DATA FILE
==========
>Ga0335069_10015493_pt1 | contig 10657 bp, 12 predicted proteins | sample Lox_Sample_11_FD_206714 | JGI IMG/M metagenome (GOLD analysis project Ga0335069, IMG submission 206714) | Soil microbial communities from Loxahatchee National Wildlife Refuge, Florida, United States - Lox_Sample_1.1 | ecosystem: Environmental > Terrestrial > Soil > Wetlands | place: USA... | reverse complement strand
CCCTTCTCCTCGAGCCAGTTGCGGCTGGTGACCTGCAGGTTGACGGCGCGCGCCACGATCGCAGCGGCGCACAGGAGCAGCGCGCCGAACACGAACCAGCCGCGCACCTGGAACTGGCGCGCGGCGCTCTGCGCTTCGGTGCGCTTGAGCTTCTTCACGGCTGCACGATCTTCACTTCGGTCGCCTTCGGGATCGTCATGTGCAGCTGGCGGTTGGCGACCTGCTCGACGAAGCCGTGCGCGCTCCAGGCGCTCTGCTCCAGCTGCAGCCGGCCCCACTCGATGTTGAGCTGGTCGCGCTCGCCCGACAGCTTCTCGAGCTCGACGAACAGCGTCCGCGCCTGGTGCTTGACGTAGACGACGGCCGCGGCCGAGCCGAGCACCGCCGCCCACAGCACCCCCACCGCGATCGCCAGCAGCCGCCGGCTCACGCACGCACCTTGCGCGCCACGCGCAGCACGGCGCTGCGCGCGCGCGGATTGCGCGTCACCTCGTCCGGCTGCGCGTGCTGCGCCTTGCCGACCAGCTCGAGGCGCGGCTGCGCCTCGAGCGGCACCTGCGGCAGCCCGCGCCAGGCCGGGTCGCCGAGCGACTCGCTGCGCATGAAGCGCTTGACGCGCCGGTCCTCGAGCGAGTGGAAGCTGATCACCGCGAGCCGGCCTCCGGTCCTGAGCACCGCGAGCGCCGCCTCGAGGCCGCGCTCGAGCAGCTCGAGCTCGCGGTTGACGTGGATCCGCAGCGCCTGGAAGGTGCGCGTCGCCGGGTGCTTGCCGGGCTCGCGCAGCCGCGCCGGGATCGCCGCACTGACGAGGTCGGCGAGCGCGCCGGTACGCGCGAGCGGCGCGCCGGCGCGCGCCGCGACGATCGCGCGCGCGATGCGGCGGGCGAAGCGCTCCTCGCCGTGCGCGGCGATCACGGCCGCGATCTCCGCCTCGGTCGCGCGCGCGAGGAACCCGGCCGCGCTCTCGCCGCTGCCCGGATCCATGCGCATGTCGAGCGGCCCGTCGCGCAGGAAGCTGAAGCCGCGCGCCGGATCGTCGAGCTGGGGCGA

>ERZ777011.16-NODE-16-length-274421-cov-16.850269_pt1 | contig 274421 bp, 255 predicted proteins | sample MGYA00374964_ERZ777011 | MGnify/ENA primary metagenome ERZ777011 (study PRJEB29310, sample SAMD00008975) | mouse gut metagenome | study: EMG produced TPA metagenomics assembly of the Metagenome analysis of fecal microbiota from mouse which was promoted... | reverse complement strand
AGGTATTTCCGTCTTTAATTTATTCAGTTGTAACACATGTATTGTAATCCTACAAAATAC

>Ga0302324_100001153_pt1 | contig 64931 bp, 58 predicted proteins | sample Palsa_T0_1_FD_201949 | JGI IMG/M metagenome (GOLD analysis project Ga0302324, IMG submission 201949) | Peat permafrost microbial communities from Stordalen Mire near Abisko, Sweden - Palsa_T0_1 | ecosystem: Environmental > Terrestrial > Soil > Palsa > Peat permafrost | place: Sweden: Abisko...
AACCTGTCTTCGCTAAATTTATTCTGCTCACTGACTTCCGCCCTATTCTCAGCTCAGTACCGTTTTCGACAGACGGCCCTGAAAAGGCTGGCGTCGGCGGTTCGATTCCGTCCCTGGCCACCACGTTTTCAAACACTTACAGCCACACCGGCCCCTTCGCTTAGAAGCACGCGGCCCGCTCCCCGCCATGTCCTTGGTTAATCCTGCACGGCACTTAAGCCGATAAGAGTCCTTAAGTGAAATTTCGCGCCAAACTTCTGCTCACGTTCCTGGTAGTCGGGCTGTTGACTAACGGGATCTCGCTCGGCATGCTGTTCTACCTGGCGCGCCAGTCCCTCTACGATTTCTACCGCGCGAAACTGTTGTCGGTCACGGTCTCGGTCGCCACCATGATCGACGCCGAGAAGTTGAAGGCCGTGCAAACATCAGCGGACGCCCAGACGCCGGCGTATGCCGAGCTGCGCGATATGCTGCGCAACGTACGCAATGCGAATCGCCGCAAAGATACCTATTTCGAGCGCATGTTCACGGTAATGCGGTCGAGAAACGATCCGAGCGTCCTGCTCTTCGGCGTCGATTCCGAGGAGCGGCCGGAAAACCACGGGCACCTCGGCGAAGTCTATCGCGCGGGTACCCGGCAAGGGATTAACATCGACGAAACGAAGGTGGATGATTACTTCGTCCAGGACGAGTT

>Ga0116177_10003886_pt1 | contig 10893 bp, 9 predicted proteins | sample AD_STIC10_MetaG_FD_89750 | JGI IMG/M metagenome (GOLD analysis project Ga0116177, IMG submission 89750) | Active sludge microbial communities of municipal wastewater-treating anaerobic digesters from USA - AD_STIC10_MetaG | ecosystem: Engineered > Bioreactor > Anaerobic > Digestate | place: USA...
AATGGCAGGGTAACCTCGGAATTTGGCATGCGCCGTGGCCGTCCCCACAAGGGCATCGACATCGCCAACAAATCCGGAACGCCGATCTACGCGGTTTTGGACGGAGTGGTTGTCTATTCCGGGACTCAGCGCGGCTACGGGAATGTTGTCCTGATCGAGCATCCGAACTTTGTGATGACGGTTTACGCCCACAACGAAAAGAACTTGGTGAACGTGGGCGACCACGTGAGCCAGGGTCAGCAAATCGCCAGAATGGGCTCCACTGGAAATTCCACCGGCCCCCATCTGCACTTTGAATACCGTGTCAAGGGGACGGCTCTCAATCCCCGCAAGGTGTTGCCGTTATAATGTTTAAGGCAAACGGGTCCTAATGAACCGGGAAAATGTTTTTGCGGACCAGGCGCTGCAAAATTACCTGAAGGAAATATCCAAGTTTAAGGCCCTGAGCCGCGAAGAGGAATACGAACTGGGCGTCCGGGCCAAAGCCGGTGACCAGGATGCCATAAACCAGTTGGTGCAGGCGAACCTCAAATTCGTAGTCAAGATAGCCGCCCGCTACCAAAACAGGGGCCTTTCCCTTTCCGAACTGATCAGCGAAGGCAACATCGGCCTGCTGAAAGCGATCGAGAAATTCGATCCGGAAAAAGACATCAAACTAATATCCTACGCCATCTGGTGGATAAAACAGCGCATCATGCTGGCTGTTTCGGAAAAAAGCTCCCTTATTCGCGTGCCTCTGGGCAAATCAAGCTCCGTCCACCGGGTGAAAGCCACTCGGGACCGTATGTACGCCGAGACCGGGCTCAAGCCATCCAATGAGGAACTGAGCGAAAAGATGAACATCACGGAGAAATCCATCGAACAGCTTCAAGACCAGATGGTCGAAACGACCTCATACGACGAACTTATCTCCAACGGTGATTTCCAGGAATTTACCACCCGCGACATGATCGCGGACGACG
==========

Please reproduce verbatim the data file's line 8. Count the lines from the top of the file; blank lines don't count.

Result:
AATGGCAGGGTAACCTCGGAATTTGGCATGCGCCGTGGCCGTCCCCACAAGGGCATCGACATCGCCAACAAATCCGGAACGCCGATCTACGCGGTTTTGGACGGAGTGGTTGTCTATTCCGGGACTCAGCGCGGCTACGGGAATGTTGTCCTGATCGAGCATCCGAACTTTGTGATGACGGTTTACGCCCACAACGAAAAGAACTTGGTGAACGTGGGCGACCACGTGAGCCAGGGTCAGCAAATCGCCAGAATGGGCTCCACTGGAAATTCCACCGGCCCCCATCTGCACTTTGAATACCGTGTCAAGGGGACGGCTCTCAATCCCCGCAAGGTGTTGCCGTTATAATGTTTAAGGCAAACGGGTCCTAATGAACCGGGAAAATGTTTTTGCGGACCAGGCGCTGCAAAATTACCTGAAGGAAATATCCAAGTTTAAGGCCCTGAGCCGCGAAGAGGAATACGAACTGGGCGTCCGGGCCAAAGCCGGTGACCAGGATGCCATAAACCAGTTGGTGCAGGCGAACCTCAAATTCGTAGTCAAGATAGCCGCCCGCTACCAAAACAGGGGCCTTTCCCTTTCCGAACTGATCAGCGAAGGCAACATCGGCCTGCTGAAAGCGATCGAGAAATTCGATCCGGAAAAAGACATCAAACTAATATCCTACGCCATCTGGTGGATAAAACAGCGCATCATGCTGGCTGTTTCGGAAAAAAGCTCCCTTATTCGCGTGCCTCTGGGCAAATCAAGCTCCGTCCACCGGGTGAAAGCCACTCGGGACCGTATGTACGCCGAGACCGGGCTCAAGCCATCCAATGAGGAACTGAGCGAAAAGATGAACATCACGGAGAAATCCATCGAACAGCTTCAAGACCAGATGGTCGAAACGACCTCATACGACGAACTTATCTCCAACGGTGATTTCCAGGAATTTACCACCCGCGACATGATCGCGGACGACG